Viviane Callier is a research scholar at the Ronin Institute for Independent Scholarship and senior science writer at The Scientific Consulting Group.

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Avatar of: Grantsrme

Grantsrme

Posts: 1

February 2, 2015

I am a PhD that "left the bench" and am now a Certified Research Administrator.

There are so many faults with your argument that I don't think you understand the basics of what "overhead" is, how it is calculated and how it is negotiated/regulated. Only the cost of doing research is included in the calculations. Overhead is determined by what is called the F&A (Facilities and administrative rate). FYI

1) The F&A rate on federal grants is negotiated regularly (every couple of years) with the federal agency that funds the majority of the University's federal research (called the "cognizant agency"). Institutions don't just get to charge what they wish. 

2) Teaching space and all teaching activities are EXCLUDED from the rate calculation. 

3) the amount of the rate that is due to administrative overhead is capped by the feds at 26%. 

4) Tuition, construction costs  and the large equipment is not charged F&A.

5) It's impossible to obtain "too much" overhead, period. It's called an F&A RATE because it is directly proportional to the costs of doing research. 

6) Investigators do not get more grants just to get more overhead. On the contrary, they wish they could have those funds for doing their research. 

7) Extreme care is taken to assure that a grant proposals costs are allowable, allocable, reasonable and determined consistently. Allocation means that you can't ask to purchase a widget for a project that you will not be using it on. 

8) Spending on grants must be regularly audited to assure that it has been done correctly.

9) Smaller grants are not necessaryily a good idea because investigators may not be able to get enough funding to do the amount of research needed for the project.

10) Even IF teaching and construction costs went into the overhead /direct infrastructure costs, State and Federal governments don't have any extra money floating around. And anyway, you would be robbing Peter to pay Paul if there were these funds. For example, IL where I reside, has the worst deficit  of all states- $45 billion by some accounts, and an unfunded state pension crisis. And where whould this magical funding come from? Taxes, which nobody wants to increase. 

11) The complete regulations are listed on the White House Office of Management and Budget, at http://www.whitehouse.gov/omb/grants_docs.

12) The blame for this money shortfall goes on the costs of the wars that blew out the budget surplus - and then some- during the Bush administration, not the cost of overhead. 

 

Avatar of: Neurona

Neurona

Posts: 70

February 3, 2015

What Grantsrme said.  Except in WI, where state support is set to be massively yet cut again.  

Avatar of: Beagle

Beagle

Posts: 2

February 3, 2015

This article may use broad strokes to paint the picture, but the fact remains that institutions have moved from evaluating scientists and science to counting (overhead) grant dollars. This is having a significant negative impact on mission.

Avatar of: sierrafrogs

sierrafrogs

Posts: 2

Replied to a comment from Beagle made on February 3, 2015

February 3, 2015

While what Beagle suggests may be true at the administrative level at some universities, I think that department faculty, where tenure evaluations, promotions, and merit increases begin, are generally more concerned with the quality of the research and the contribution to the field than in how much money a tenure-track faculty person brings in.  After all, research grants, especially large research grants, can have a substabtial element of "what's hot" in their compositions, but faculty quality and research accomplishments have a lot more influence on department and university reputation ("what's hot" always changes).  Even if institutional budget offices don't always understand that, the departments and established faculty generally do.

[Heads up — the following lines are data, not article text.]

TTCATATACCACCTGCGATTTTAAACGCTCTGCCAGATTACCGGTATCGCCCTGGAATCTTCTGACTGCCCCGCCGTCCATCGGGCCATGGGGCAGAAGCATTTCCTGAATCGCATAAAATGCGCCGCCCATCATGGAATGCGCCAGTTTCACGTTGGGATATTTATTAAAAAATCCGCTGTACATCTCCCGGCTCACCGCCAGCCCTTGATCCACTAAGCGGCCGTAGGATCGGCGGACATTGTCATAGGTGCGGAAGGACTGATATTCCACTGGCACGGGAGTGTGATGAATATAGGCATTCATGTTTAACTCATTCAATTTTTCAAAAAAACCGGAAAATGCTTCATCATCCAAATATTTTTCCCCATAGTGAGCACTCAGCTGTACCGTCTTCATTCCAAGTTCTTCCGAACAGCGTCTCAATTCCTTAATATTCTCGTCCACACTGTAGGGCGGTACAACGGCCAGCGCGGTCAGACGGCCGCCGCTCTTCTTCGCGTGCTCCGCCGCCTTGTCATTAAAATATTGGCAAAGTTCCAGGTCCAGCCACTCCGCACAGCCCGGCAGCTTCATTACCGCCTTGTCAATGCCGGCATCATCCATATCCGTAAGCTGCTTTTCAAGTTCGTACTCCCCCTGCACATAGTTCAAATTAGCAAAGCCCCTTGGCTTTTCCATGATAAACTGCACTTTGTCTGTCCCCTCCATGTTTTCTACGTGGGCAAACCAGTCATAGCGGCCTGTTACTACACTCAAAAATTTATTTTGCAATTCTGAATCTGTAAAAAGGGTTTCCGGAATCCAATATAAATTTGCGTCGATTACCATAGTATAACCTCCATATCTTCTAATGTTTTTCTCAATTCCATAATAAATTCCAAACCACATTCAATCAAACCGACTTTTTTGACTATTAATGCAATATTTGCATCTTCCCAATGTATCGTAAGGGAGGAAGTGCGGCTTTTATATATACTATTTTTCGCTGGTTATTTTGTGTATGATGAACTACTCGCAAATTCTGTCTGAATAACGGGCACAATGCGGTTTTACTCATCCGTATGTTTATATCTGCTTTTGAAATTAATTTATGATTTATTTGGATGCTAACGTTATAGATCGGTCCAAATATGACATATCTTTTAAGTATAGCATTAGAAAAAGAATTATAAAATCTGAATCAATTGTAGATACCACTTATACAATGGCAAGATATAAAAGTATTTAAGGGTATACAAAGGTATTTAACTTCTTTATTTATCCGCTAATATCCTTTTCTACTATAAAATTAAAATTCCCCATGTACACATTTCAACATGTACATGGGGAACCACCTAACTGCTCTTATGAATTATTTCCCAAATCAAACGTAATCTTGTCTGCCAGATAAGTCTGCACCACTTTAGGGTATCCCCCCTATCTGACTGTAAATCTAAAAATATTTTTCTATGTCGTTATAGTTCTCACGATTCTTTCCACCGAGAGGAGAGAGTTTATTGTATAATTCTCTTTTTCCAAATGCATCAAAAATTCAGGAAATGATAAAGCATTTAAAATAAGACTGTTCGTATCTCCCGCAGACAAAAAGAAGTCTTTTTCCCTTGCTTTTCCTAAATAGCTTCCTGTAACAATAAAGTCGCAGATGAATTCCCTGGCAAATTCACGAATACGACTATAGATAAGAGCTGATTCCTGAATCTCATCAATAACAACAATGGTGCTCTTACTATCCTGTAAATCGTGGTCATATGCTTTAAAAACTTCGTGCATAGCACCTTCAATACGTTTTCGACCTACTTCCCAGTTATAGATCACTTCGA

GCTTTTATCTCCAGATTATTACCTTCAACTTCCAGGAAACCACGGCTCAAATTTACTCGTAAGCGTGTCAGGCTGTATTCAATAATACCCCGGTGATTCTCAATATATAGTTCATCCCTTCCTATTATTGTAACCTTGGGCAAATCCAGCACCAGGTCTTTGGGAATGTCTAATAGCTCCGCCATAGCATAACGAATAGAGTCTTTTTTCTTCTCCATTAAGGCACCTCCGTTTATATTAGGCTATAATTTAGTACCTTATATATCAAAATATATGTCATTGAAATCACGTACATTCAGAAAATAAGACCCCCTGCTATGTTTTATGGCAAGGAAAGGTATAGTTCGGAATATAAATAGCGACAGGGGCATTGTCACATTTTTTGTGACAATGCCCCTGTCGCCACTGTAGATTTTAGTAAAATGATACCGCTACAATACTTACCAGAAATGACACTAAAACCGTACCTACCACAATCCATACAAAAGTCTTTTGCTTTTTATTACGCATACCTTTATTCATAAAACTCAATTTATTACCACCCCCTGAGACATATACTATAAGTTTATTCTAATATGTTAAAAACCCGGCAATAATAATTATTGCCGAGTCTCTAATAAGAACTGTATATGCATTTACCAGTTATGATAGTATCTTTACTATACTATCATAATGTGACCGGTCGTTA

Avatar of: NV_joe

NV_joe

Posts: 1

February 3, 2015

Most of Grantsrme comments are accurate but a few are incorrect.

The point of the article was to suggest that administration and the "overhead" for scientists doing research can and are spirling out of control. This is true. There is a lot of fat in the system.

few more comments:

1) The F&A rate on federal grants is negotiated regularly (every couple of years) with the federal agency that funds the majority of the University's federal research (called the "cognizant agency"). Institutions don't just get to charge what they wish. 

True. They can't charge what they wish but the ebb and flow of grants dollars means that when there are periods of low funding the overhead on grants goes up. There are less resarch dollars to pay for costs. This is simple economics. F&A is calculated as a ratio of indirect expenses to direct expenses...so if grant funding decreases unless the university shuts buildings, retires equipment and cuts positions it is going to charge a higher overhead.  

4) Tuition, construction costs  and the large equipment is not charged F&A.

There is overhead on a portion of large equipment and there are depreciation costs for both construction of new space and large equipment that factor SIGNIFICANTLY into F&A rates. Graduate stipends bear overhead.

5) It's impossible to obtain "too much" overhead, period. It's called an F&A RATE because it is directly proportional to the costs of doing research. 

THis statement makes no sense. You feed a hungry engine. YOu get more grants to recover more overhead to hire more people and grow. That's the whole point. And if you grow too slowly your overhead rate will go down and if you grow quickly or cant cut costs in a down year your rate goes up. It's economics 101 of running a business.

7) Extreme care is taken to assure that a grant proposals costs are allowable, allocable, reasonable and determined consistently. Allocation means that you can't ask to purchase a widget for a project that you will not be using it on. 

This is plain nonsense.